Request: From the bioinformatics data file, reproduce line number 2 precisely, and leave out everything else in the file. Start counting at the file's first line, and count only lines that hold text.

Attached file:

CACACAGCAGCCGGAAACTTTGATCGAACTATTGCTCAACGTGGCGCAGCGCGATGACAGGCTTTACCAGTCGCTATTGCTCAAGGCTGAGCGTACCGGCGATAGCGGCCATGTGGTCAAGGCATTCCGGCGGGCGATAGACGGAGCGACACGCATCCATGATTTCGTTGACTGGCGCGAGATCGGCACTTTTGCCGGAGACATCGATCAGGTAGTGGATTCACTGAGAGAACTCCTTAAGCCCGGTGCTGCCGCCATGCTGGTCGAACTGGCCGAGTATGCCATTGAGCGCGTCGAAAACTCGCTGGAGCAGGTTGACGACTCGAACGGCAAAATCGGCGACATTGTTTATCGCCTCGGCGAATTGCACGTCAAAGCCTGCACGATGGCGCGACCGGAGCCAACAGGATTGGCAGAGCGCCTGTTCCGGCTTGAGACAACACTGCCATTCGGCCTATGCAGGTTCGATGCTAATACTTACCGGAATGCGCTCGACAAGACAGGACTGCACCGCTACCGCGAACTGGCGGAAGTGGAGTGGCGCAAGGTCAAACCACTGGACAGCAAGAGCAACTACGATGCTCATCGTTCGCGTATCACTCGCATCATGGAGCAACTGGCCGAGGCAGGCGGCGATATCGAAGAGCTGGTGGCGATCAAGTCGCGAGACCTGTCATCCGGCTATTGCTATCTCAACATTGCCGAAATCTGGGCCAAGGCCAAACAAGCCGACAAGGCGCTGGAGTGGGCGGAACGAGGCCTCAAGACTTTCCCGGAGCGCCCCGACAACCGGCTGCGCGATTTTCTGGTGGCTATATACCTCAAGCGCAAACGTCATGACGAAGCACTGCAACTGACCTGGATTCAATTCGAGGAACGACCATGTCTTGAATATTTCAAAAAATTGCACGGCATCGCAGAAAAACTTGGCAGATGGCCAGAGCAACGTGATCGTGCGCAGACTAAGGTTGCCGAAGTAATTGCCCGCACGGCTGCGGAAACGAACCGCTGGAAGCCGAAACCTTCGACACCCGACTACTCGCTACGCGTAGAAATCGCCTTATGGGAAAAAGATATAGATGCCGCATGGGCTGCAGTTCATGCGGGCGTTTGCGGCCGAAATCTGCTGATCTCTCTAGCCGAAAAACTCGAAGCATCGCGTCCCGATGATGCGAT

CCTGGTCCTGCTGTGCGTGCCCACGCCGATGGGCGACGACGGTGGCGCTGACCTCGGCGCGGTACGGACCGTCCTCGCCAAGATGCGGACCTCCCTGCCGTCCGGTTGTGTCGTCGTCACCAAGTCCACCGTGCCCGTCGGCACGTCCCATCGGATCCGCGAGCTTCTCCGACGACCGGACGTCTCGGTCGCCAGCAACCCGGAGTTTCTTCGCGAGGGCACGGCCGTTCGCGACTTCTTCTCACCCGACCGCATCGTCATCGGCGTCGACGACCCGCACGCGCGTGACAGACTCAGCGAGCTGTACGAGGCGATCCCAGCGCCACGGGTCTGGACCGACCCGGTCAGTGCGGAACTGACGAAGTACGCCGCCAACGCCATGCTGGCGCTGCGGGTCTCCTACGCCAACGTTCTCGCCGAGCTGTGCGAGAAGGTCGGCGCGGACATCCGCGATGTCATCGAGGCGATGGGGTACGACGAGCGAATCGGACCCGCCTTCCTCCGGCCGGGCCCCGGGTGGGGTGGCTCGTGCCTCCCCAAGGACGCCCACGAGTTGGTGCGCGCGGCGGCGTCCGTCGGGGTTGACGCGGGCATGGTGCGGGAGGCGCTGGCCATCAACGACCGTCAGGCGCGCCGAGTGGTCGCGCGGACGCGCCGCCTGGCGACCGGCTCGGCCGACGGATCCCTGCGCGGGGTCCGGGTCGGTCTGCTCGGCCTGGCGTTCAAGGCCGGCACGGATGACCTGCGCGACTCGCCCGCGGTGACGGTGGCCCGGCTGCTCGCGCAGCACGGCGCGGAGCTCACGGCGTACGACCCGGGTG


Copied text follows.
CCTGGTCCTGCTGTGCGTGCCCACGCCGATGGGCGACGACGGTGGCGCTGACCTCGGCGCGGTACGGACCGTCCTCGCCAAGATGCGGACCTCCCTGCCGTCCGGTTGTGTCGTCGTCACCAAGTCCACCGTGCCCGTCGGCACGTCCCATCGGATCCGCGAGCTTCTCCGACGACCGGACGTCTCGGTCGCCAGCAACCCGGAGTTTCTTCGCGAGGGCACGGCCGTTCGCGACTTCTTCTCACCCGACCGCATCGTCATCGGCGTCGACGACCCGCACGCGCGTGACAGACTCAGCGAGCTGTACGAGGCGATCCCAGCGCCACGGGTCTGGACCGACCCGGTCAGTGCGGAACTGACGAAGTACGCCGCCAACGCCATGCTGGCGCTGCGGGTCTCCTACGCCAACGTTCTCGCCGAGCTGTGCGAGAAGGTCGGCGCGGACATCCGCGATGTCATCGAGGCGATGGGGTACGACGAGCGAATCGGACCCGCCTTCCTCCGGCCGGGCCCCGGGTGGGGTGGCTCGTGCCTCCCCAAGGACGCCCACGAGTTGGTGCGCGCGGCGGCGTCCGTCGGGGTTGACGCGGGCATGGTGCGGGAGGCGCTGGCCATCAACGACCGTCAGGCGCGCCGAGTGGTCGCGCGGACGCGCCGCCTGGCGACCGGCTCGGCCGACGGATCCCTGCGCGGGGTCCGGGTCGGTCTGCTCGGCCTGGCGTTCAAGGCCGGCACGGATGACCTGCGCGACTCGCCCGCGGTGACGGTGGCCCGGCTGCTCGCGCAGCACGGCGCGGAGCTCACGGCGTACGACCCGGGTG